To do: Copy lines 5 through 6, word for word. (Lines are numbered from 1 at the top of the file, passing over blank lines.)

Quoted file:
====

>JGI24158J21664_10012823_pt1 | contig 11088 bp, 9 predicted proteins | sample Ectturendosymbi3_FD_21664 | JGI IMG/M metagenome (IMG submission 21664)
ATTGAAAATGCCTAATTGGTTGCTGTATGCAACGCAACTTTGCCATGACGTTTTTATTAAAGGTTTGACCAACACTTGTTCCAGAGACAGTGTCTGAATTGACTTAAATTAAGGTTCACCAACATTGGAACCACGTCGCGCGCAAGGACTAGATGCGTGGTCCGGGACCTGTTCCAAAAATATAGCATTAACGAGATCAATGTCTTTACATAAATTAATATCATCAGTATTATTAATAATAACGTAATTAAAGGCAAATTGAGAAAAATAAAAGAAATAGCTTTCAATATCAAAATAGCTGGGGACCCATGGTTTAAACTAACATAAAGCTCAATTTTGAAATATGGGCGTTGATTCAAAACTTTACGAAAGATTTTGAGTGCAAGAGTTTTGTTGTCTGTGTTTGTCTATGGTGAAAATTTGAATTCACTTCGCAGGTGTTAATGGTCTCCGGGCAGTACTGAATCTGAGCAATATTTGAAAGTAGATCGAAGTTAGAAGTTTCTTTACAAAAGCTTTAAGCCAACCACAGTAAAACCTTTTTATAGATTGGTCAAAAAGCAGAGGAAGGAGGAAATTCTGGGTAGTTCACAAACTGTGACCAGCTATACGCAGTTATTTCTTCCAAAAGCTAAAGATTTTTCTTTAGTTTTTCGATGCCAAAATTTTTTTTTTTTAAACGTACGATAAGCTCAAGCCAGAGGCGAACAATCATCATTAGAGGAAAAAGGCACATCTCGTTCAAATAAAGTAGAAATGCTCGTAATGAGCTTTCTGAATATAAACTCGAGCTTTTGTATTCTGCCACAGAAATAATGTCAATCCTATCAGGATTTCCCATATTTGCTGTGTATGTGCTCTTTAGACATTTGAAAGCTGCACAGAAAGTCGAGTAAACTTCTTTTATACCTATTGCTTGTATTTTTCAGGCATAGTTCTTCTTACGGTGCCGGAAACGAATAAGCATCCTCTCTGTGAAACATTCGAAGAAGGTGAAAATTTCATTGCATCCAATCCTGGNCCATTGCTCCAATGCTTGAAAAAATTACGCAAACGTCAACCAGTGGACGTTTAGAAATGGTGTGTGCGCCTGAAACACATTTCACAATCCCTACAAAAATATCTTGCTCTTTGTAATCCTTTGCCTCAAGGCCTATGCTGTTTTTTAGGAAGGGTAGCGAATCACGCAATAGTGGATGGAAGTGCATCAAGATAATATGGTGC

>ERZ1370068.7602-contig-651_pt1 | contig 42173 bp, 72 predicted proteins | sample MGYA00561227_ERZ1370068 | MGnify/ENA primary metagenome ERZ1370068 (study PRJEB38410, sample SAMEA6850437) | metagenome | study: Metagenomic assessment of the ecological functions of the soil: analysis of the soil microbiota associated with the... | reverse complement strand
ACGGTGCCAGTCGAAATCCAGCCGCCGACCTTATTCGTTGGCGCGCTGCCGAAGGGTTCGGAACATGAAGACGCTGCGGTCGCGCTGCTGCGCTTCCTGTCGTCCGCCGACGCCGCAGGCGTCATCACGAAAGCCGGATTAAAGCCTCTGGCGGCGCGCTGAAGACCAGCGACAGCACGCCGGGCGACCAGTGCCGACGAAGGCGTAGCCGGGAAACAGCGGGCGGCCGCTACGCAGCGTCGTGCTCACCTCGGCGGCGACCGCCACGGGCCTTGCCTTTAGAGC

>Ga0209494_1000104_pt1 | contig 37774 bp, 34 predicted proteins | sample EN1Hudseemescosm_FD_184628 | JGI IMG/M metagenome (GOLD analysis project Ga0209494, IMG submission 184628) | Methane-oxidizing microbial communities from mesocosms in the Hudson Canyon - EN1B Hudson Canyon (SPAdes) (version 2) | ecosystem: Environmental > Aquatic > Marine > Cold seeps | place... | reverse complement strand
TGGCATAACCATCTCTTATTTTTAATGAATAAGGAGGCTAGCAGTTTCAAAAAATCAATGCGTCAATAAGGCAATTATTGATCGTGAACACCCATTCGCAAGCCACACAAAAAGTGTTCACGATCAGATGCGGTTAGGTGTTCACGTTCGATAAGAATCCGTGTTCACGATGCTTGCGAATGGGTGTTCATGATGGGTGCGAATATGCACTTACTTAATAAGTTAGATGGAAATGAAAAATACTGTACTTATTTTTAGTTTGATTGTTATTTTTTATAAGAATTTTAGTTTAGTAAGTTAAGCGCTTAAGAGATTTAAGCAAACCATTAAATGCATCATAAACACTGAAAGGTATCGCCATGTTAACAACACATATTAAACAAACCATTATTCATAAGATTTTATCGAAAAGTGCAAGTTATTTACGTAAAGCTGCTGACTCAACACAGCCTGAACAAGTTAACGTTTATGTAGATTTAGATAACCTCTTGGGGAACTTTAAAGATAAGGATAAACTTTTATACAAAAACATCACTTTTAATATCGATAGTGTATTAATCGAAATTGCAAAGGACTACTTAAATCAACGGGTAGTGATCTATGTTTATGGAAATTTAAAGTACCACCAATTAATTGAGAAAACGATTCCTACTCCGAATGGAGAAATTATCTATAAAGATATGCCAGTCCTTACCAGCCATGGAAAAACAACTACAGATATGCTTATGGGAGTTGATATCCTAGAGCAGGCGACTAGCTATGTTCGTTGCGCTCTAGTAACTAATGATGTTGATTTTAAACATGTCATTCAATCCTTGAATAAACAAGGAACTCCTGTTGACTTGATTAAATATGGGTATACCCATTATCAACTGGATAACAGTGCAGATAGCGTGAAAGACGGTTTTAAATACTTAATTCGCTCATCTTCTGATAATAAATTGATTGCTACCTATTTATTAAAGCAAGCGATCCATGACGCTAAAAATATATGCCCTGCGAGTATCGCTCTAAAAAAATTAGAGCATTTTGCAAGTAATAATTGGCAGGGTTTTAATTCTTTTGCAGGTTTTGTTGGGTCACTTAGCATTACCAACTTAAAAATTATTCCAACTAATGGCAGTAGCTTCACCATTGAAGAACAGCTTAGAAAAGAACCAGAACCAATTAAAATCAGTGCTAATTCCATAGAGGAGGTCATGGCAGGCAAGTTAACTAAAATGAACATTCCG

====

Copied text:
>Ga0209494_1000104_pt1 | contig 37774 bp, 34 predicted proteins | sample EN1Hudseemescosm_FD_184628 | JGI IMG/M metagenome (GOLD analysis project Ga0209494, IMG submission 184628) | Methane-oxidizing microbial communities from mesocosms in the Hudson Canyon - EN1B Hudson Canyon (SPAdes) (version 2) | ecosystem: Environmental > Aquatic > Marine > Cold seeps | place... | reverse complement strand
TGGCATAACCATCTCTTATTTTTAATGAATAAGGAGGCTAGCAGTTTCAAAAAATCAATGCGTCAATAAGGCAATTATTGATCGTGAACACCCATTCGCAAGCCACACAAAAAGTGTTCACGATCAGATGCGGTTAGGTGTTCACGTTCGATAAGAATCCGTGTTCACGATGCTTGCGAATGGGTGTTCATGATGGGTGCGAATATGCACTTACTTAATAAGTTAGATGGAAATGAAAAATACTGTACTTATTTTTAGTTTGATTGTTATTTTTTATAAGAATTTTAGTTTAGTAAGTTAAGCGCTTAAGAGATTTAAGCAAACCATTAAATGCATCATAAACACTGAAAGGTATCGCCATGTTAACAACACATATTAAACAAACCATTATTCATAAGATTTTATCGAAAAGTGCAAGTTATTTACGTAAAGCTGCTGACTCAACACAGCCTGAACAAGTTAACGTTTATGTAGATTTAGATAACCTCTTGGGGAACTTTAAAGATAAGGATAAACTTTTATACAAAAACATCACTTTTAATATCGATAGTGTATTAATCGAAATTGCAAAGGACTACTTAAATCAACGGGTAGTGATCTATGTTTATGGAAATTTAAAGTACCACCAATTAATTGAGAAAACGATTCCTACTCCGAATGGAGAAATTATCTATAAAGATATGCCAGTCCTTACCAGCCATGGAAAAACAACTACAGATATGCTTATGGGAGTTGATATCCTAGAGCAGGCGACTAGCTATGTTCGTTGCGCTCTAGTAACTAATGATGTTGATTTTAAACATGTCATTCAATCCTTGAATAAACAAGGAACTCCTGTTGACTTGATTAAATATGGGTATACCCATTATCAACTGGATAACAGTGCAGATAGCGTGAAAGACGGTTTTAAATACTTAATTCGCTCATCTTCTGATAATAAATTGATTGCTACCTATTTATTAAAGCAAGCGATCCATGACGCTAAAAATATATGCCCTGCGAGTATCGCTCTAAAAAAATTAGAGCATTTTGCAAGTAATAATTGGCAGGGTTTTAATTCTTTTGCAGGTTTTGTTGGGTCACTTAGCATTACCAACTTAAAAATTATTCCAACTAATGGCAGTAGCTTCACCATTGAAGAACAGCTTAGAAAAGAACCAGAACCAATTAAAATCAGTGCTAATTCCATAGAGGAGGTCATGGCAGGCAAGTTAACTAAAATGAACATTCCG